Discharge Destination and Repeat Hospitalizations

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Abstract

Objectives.

Is discharge destination a determinant of readmission? Studies to date have been inconclusive. The primary purpose of this study was to identify the role of discharge destination in the occurrence of repeat hospitalizations for a national sample of patients discharged from Veterans Health Administration (VHA) hospitals.

Methods.

The authors studied a 20% random sample of individual patients, 65 years of age or older, with either chronic obstructive pulmonary disease, stroke, or dementia who were discharged from a Veterans Health Administration hospital in 1988. All data for the study were obtained from secondary administrative sources. Multiple sources were used to determine discharge destination. The authors focused on personal home versus nursing home discharge destination. Both VHA and Medicare discharge data were used to track hospital readmissions. Proportional hazards regression models were used to examine the independent association of discharge destination with time to readmission within 30 days, 6 months, 1 year, and 2 years of discharge, adjusting for severity, other clinical and demographic characteristics, and censoring deaths.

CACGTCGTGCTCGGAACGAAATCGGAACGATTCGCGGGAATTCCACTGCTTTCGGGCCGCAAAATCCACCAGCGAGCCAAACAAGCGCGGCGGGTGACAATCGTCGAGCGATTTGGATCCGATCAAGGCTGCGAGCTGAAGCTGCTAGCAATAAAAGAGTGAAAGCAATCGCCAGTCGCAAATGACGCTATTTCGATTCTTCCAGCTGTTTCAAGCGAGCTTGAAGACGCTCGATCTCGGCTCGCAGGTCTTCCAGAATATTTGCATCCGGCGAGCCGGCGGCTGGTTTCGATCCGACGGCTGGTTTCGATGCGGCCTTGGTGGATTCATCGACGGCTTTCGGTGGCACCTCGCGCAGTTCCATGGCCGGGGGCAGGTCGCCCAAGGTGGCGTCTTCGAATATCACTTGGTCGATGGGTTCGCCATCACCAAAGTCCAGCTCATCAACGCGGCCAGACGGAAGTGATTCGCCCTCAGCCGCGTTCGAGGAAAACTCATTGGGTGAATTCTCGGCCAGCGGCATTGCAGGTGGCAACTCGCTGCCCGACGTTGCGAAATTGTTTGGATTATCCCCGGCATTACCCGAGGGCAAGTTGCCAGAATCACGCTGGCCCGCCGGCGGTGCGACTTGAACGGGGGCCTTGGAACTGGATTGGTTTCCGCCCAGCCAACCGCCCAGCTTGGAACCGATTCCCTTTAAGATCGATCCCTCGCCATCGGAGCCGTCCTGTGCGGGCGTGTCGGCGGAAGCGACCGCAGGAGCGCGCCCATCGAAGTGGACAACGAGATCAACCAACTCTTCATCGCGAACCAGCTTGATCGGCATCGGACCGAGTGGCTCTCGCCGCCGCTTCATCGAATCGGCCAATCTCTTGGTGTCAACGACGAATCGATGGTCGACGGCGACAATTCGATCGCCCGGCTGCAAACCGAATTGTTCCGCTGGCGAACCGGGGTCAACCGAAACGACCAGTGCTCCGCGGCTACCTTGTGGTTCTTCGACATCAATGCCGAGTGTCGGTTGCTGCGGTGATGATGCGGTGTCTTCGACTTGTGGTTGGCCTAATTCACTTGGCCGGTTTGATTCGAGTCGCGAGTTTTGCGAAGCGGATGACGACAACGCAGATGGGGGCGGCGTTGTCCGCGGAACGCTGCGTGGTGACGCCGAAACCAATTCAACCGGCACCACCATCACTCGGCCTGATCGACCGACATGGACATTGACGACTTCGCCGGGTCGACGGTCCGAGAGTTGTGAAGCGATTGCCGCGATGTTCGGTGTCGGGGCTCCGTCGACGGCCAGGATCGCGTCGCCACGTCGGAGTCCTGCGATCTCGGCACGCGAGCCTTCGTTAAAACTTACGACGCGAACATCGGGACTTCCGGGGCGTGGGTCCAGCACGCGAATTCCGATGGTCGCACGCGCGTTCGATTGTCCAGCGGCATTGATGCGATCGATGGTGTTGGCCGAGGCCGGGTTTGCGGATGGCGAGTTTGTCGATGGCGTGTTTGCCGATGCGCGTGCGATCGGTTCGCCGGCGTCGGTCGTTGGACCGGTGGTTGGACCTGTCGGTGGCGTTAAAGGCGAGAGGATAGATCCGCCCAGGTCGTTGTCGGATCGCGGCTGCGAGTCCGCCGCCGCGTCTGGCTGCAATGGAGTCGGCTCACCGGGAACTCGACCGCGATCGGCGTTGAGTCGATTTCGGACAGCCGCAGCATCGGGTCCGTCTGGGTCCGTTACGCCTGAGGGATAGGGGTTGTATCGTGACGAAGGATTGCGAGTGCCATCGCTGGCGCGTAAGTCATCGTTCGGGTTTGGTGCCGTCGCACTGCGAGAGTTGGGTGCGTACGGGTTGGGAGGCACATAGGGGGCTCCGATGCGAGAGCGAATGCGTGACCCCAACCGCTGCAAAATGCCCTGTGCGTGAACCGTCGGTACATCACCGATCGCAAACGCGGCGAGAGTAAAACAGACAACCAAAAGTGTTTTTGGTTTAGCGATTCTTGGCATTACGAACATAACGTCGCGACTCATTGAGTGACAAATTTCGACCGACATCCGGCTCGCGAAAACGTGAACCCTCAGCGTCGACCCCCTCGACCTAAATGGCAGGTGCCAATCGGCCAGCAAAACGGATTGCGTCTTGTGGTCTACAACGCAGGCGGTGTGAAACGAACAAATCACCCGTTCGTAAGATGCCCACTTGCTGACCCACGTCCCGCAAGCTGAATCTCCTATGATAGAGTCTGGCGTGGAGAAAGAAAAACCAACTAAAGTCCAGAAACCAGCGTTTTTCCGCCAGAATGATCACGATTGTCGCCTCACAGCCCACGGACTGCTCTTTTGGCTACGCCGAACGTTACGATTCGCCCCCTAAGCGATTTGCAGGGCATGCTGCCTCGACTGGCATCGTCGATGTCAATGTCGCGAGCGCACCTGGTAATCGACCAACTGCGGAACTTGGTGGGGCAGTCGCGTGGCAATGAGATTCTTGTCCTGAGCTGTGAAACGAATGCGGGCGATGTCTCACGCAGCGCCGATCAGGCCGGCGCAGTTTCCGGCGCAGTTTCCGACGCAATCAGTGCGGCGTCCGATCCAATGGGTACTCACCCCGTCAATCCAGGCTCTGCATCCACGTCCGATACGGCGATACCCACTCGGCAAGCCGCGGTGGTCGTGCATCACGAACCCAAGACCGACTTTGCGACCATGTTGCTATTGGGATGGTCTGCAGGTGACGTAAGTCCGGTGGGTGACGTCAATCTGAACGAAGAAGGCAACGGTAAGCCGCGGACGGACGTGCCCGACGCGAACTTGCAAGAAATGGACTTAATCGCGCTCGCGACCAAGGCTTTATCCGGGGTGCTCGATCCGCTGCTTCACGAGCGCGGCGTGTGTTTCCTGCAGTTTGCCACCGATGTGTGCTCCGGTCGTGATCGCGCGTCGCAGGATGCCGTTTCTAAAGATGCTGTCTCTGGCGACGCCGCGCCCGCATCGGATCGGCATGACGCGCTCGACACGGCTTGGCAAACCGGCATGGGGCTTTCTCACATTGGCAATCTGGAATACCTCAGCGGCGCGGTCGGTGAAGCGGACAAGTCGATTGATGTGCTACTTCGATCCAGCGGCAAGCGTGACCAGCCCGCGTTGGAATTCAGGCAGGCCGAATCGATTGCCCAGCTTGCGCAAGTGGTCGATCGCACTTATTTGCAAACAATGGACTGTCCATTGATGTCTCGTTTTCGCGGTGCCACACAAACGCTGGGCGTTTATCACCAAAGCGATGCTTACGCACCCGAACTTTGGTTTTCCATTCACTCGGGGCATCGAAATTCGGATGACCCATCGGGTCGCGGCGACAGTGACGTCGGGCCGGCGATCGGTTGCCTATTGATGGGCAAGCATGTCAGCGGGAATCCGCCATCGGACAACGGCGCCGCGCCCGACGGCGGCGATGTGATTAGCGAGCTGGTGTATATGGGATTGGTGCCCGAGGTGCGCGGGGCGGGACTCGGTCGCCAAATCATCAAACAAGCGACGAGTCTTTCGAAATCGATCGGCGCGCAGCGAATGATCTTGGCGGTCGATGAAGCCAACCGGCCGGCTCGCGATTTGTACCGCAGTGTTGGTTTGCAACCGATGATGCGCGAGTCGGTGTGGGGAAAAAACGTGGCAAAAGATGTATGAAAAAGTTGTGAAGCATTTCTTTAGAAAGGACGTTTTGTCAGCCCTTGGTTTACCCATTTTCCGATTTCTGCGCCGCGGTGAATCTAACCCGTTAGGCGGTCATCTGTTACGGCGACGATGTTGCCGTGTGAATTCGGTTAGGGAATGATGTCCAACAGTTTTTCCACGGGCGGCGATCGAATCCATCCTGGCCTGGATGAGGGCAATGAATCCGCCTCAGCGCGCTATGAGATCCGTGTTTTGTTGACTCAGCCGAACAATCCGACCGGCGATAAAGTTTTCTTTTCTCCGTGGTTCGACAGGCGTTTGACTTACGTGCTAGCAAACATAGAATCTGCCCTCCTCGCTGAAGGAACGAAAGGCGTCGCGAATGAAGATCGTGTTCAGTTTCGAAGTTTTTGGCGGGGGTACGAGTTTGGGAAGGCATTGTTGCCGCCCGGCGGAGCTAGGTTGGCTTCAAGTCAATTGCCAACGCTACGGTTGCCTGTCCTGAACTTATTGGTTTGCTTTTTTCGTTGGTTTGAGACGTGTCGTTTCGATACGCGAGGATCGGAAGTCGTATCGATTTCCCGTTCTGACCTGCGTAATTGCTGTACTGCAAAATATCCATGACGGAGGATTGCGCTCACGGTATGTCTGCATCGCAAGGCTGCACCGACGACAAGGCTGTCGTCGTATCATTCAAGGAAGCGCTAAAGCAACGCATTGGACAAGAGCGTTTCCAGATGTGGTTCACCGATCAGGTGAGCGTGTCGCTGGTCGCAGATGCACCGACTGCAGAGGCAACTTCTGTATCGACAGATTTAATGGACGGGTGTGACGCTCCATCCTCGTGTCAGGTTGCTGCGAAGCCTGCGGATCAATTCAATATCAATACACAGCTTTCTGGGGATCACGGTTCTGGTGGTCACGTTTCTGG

Results.

After adjustment and including out-of-system (Medicare) use, we found that patients with chronic obstructive pulmonary disease and patients with dementia who were discharged to nursing homes (community and Veterans Health Administration, respectively) were less likely to be readmitted within 30 days after discharge than patients discharged to personal homes.

Conclusions.

These findings have important implications for adjusting hospital performance profiles based on discharge destination and for focussing efforts to reduce the frequency and associated costs of hospital readmissions.

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